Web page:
A number of years ago, I had the good fortune to be able to travel around the United States as part of a small group of physical therapists gathering information on the body of knowledge that underpins our profession. After several meetings of a large group of faculty members, highly regarded for their knowledge of foundational and clinical sciences of physical therapy, a smaller group of individuals traveled to a series of smaller regional meetings. At these meetings, practicing clinicians provided insight into their areas of practice and the foundational knowledge that they used frequently as they examined, assessed, and established goals and intervention plans for their clients. Such opportunities to gain regional perspectives are of untold value in helping to shape our own perceptions of the profession, and they often guide our views for years to come.
Of the many diverse viewpoints expressed during those regional meetings, one repeatedly comes to mind. It was a colleague's frustration over a very basic bit of foundational knowledge that she found to be decidedly absent in many new physical therapist graduates: the knowledge and skill to obtain precise and reliable measures of patients' impairments and functional skills. I can still recall her impassioned plea for academic and clinical faculty to take seriously the need for our next generation of therapists to be trained to obtain reliable measures during their examinations and reexaminations.
One source of the problem that she lamented arose from a lack of precision in carrying out well-defined measurement techniques, such as careful use of measurement tools and proper positioning of our patients when taking standard measures, even those as common and fundamental as range of motion. I remember her concern that good decisions could not be made on the basis of sloppy measurement. Her plea had as much to do with ensuring that therapists valued reliability and precision in measurement as it did with gaining skill in obtaining the measures.
Another source of the problem was the failure of therapists to use standardized tests when they were available to them. Of course, at the time, we did not have a wide array of tests and measures available to us that address specific concerns of pediatric physical therapists. But since that time, we have witnessed an era of development of reliable and valid measures specific to our practice. Therapists now have the advantage of being able to select among tests and measures those most appropriate to the pediatric patient populations they serve.
In this issue, the development and utility of a variety of test and measures designed for use by pediatric physical therapists is a major theme. From the introduction of the SATCo (segmental assessment of trunk control) for the measurement of trunk control1 and the development of a test for children with acquired brain injury who are high functioning2 to the reports of expanded uses for the Pediatric Evaluation of Disability Inventory3 and the Alberta Infant Motor Scale,4 we are reminded of the rich array of measures that have been carefully developed to document our patients' abilities.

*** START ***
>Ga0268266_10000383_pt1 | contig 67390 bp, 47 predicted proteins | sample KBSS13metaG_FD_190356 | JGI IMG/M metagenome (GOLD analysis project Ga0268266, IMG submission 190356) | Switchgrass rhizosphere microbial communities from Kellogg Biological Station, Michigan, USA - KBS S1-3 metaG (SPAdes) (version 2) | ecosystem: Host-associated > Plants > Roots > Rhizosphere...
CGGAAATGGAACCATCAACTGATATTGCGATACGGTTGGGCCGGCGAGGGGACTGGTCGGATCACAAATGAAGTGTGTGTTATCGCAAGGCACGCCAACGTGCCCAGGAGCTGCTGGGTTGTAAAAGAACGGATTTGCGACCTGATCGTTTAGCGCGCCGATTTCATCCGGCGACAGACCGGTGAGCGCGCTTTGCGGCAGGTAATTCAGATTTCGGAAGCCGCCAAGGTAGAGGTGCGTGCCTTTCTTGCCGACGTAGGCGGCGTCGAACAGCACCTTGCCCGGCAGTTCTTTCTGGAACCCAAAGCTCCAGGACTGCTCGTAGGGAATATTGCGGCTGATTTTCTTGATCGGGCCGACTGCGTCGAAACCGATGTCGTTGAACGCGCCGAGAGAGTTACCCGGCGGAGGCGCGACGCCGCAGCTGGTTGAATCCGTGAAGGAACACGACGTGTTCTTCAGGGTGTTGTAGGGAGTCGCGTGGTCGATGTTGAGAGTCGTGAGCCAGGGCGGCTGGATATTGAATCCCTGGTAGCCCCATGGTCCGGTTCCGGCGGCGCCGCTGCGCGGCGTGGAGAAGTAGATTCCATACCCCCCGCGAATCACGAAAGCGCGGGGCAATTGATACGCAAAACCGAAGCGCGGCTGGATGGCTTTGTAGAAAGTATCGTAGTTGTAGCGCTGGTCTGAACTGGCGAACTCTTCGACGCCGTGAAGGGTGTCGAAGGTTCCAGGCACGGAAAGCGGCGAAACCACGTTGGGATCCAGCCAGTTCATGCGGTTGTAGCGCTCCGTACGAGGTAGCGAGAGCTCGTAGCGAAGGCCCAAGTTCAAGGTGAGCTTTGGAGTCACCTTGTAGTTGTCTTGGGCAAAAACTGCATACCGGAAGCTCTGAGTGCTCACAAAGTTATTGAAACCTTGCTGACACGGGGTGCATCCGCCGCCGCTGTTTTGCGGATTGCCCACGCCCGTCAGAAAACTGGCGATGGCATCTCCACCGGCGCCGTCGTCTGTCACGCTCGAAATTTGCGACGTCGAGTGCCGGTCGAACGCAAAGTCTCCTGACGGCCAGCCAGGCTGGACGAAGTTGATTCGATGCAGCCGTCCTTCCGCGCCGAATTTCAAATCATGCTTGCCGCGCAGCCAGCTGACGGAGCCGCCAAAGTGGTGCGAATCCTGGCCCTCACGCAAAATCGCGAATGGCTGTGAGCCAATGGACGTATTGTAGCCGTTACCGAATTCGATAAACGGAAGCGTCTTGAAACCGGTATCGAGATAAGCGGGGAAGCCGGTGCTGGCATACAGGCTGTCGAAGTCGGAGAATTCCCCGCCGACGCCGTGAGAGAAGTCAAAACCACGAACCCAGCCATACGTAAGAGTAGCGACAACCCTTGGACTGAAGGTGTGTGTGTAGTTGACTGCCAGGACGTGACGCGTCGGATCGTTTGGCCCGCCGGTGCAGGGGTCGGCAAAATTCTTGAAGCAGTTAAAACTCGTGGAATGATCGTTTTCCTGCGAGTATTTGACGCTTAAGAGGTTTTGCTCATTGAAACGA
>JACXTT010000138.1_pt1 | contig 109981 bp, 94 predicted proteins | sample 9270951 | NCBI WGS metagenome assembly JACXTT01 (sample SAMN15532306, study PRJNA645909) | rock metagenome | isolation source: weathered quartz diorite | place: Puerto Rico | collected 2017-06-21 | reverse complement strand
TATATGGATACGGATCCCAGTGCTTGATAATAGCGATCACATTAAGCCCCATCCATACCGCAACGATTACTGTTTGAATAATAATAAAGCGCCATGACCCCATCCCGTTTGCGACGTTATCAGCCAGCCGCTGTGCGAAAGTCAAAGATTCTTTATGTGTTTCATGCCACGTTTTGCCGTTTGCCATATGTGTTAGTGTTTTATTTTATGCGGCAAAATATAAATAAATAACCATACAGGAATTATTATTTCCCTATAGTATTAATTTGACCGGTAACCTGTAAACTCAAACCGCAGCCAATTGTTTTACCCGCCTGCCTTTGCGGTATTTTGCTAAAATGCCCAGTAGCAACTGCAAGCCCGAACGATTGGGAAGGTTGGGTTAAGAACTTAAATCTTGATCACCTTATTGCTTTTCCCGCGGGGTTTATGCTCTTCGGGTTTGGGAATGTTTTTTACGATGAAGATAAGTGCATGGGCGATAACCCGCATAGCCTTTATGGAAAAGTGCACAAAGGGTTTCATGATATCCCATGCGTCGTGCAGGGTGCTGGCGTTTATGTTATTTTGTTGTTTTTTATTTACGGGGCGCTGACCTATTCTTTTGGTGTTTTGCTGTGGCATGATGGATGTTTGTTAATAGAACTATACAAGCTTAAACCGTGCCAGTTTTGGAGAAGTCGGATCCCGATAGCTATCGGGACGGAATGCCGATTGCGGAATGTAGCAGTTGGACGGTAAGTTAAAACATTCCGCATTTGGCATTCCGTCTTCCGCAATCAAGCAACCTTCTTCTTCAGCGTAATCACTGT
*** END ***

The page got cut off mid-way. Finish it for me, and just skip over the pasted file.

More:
Yet, my colleague's plea still resonates with me. In this issue, Swiggum and colleagues5 report that therapists do not use standardized pain measures that are readily available. Gray, Ng, and Bartlett6 note that little is written about the clinical use of the Gross Motor Function Classification System. The plea for therapists to value and use precise, reliable measures in their practice seems to be as relevant today as it was back in the 1980s.
It will not be long before we will be able to enter our measures into national or international electronic databases that will allow study of the effectiveness of our interventions for specific groups of patients, and my colleague's plea will move front and center. At that point, we will have to face the problem of valuing standardized classification schemes and measures and their precise and reliable administration. And, I envision the cultural change in our practice that will result and that would make my colleague smile.
Ann F. Van Sant, PT, PhD, FAPTA
1. Butler P, Saavedra S, Sofranac M, Jarvis S, Woollacott M. Refinement, reliability, and validity of the segmental assessment of trunk control. Pediatr Phys Ther. 2010; 22(3):246–257.
2. Ibey R, Chung R, Benjamin N, et al. Development of a challenge assessment tool for high-functioning children with an acquired brain injury. Pediatr Phys Ther. 2010; 22(3):268–276.
3. Eigsti H, Chandler L, Robinson C, Bodkin A. A longitudinal study of outcome measures for children receiving early intervention services. Pediatr Phys Ther. 2010; 22(3):304–313.
4. Pin T, de Valle K, Eldridge B, Galea M. Clinimetric properties of the Alberta Infant Motor Scale in infants born preterm. Pediatr Phys Ther. 2010; 22(3):278–286.
5. Swiggum M, Hamilton ML, Gleeson P, Roddey T, Mitchell K. Pain assessment and management in children with neurological impairment: a survey of pediatric physical therapists. Pediatr Phys Ther. 2010; 22(3):330–335.
6. Gray L, Ng H, Bartlett D. The Gross Motor Function Classification System: An update on impact and clinical utility. Pediatr Phys Ther. 2010; 22(3):315–320.